They include: raising public awareness of this problem through lectures, media releases and publication of brochures and handbooks; sponsoring an emergency intake hotline for battered women; counselling family members; launching clandestine missions to rescue Jewish women and children trapped in Arab villages; providing emergency housing, food, transportation, clothing, school supplies and other necessities for victims of domestic violence and their children; and providing women and children with psychological treatment and counselling to help them reintegrate into mainstream society and make a fresh start. In time many of these women, who generally have no inkling of the basics of what it means to be a Jew, become fully observant.

The hostel is run as a chessed and hatzolah institution, and no religious indoctrination, as it were, is forced upon these unfortunate women. Yet, after witnessing the mesiras nefesh of the Lev L'Achim staff, they generally embrace their heritage as if discovering a long lost treasure. Rabbi Shtiglitz related to the visibly shocked American rabbonim, that two years ago Lev L'Achim officials asked HaRav Yosef Sholom Eliashiv whether the organization should continue shouldering the heavy financial burden of maintaining the emergency hostel, which amounts to $500,000 yearly. HaRav Eliashiv's answer: Absolutely, even if not one of the women will become observant.

New Schools, New Battlegrounds

From Bnei Brak the delegation headed to Tzoran and Kadima, where it visited a day camp for the students of the local Torah school established last year, which has been under constant attack by leftist parties ever since its opening last September. In 1998 the new, beleaguered school had 20 students; this coming September it will have 70!

Members of the delegation were visibly stirred by the sight of so many children from obviously non-religious backgrounds, gathered together under one roof for the purpose of learning Torah.

"It's one thing to read about Tzoran and the tenacity of the children and their parents in the face of so much adversity," said Rav Reisman, "but to actually see these children flourishing in their Torah studies is quite another."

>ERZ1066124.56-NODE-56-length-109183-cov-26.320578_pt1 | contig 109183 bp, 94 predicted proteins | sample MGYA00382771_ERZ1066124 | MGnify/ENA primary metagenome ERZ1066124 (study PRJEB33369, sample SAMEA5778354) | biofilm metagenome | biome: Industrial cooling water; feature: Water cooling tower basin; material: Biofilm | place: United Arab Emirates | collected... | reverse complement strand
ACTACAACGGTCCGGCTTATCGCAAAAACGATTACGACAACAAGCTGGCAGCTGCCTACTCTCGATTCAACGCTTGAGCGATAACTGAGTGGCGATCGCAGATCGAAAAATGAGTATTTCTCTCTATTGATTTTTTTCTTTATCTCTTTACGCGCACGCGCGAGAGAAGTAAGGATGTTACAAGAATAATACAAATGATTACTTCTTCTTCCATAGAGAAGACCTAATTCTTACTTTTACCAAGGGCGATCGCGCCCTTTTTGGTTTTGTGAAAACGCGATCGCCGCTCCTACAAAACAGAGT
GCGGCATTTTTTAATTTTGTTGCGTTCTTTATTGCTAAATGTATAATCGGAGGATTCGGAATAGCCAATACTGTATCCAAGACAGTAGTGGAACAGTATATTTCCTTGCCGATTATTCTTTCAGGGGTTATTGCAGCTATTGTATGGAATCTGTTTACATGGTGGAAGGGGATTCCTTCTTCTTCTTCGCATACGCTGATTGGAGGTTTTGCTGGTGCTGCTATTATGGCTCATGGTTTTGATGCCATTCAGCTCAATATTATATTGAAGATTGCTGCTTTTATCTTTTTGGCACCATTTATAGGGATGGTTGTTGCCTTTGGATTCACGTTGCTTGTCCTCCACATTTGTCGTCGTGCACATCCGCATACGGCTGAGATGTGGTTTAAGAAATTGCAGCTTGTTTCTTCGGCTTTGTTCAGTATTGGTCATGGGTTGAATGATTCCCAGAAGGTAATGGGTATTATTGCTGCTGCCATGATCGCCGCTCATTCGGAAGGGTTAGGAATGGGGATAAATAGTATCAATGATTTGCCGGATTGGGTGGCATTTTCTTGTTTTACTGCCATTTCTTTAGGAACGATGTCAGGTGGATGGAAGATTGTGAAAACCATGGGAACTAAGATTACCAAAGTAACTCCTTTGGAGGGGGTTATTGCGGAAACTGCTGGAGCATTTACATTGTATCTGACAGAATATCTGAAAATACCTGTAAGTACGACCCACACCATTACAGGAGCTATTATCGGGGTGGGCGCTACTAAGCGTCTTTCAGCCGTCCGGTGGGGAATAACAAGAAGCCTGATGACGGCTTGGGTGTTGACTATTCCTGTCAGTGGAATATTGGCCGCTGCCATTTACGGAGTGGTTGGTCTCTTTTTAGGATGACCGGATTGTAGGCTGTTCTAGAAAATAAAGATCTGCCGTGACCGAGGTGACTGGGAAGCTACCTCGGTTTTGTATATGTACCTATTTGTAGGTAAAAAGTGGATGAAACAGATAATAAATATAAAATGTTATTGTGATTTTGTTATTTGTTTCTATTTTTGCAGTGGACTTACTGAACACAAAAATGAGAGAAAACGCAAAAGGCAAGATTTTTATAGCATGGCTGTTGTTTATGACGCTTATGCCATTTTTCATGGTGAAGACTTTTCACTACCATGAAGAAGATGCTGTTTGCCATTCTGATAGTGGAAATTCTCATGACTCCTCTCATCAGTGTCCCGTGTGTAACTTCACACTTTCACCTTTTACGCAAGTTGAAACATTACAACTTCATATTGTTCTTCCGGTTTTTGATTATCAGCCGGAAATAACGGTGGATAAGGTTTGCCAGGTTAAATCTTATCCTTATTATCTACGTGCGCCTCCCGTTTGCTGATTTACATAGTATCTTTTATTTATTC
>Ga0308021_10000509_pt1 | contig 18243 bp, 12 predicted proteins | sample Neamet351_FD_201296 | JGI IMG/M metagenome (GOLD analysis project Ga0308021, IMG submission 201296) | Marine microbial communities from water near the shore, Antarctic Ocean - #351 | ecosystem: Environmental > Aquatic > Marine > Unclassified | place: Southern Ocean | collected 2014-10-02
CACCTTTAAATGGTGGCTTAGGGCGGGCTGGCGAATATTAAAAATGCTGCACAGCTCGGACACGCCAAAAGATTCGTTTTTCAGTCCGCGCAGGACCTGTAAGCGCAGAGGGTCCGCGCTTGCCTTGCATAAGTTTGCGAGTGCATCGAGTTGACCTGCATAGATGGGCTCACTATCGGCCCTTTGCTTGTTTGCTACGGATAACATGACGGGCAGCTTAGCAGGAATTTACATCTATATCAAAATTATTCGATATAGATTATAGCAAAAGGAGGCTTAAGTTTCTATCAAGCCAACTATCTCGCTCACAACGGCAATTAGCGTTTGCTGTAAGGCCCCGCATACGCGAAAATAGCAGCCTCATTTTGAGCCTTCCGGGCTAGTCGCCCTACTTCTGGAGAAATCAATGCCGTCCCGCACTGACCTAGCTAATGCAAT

HaRav Kamenetsky, in response to the teachers' request, said some warm divrei brocho to the children. "May you," said a visibly moved HaRav Kamenetsky to the children, "become the spiritual leaders and teachers of the next generation." The children responded with a resounding "Omein."

On the way out of the building HaRav Kamenetsky said to Rabbi Eliezer Sorotzkin, Director General of Lev L'Achim: "I mamesh can't believe what is going on over here. We are witnessing open miracles!"

New Chadera Torah Center

From Tzoran the delegation headed to Chadera, where Lev L'Achim recently celebrated the chanukas habayis of a new home for the highly successful regional branch located in that city. Rabbi Yaakov Burshtein, director of Lev L'Achim of Chadera, told the rabbonim of how Maran HaRav Shach urged him twenty years ago -- a yungerman from Yerushalayim -- to move to Chadera and spread Yiddishkeit.

In those days the city lacked even the most basic necessities of a Jewish life, such as mikvo'os and Torah schools. Nevertheless Rabbi Burshtein disseminated the message of Torah among thousands of local residents through sheer persistence and siyata diShmaya.

Over the years, as ever-increasing numbers of individuals became fully observant in Chadera, a semblance of religious communal life gradually formed. Today Chadera's sizable religious community comprises a large portion of the city's population. The Lev L'Achim branch offers a wide range of projects: outreach activities, intensive Torah education programs attended by more than 800 participants per week, counselling and guidance services for the newly-observant, and the enrollment of children in religious schools. The facility is located in downtown Chadera. It also serves as a regional headquarters for kiruv activities in the neighboring communities of Givat Olga, Sdot Yam, Gan Shmuel, and Talmei Elazar.

A Beis Medrash in Afula

One of the most poignant developments of the nationwide enrollment drive of 1998 was the initiation of a Torah school in Afula. During the first decades of settlement and migration in the State of Israel, the forces of the Left -- Ma'arach, Shomer Hatzair and the Kibbutz movement -- exercised complete control in this region. A dejected Rav Kirshtein, a pioneering rov who valiantly tried to rekindle the spark of Yiddishkeit, lamented over the plight of this section of Eretz Yisroel to the Ponevezher Rav zt'l. The Rav responded with an unforgettable prediction; "There will come the day when Torah will flourish in Afula and there will be a beis medrash in Ein Charod (the notoriously secular kibbutz located nearby)".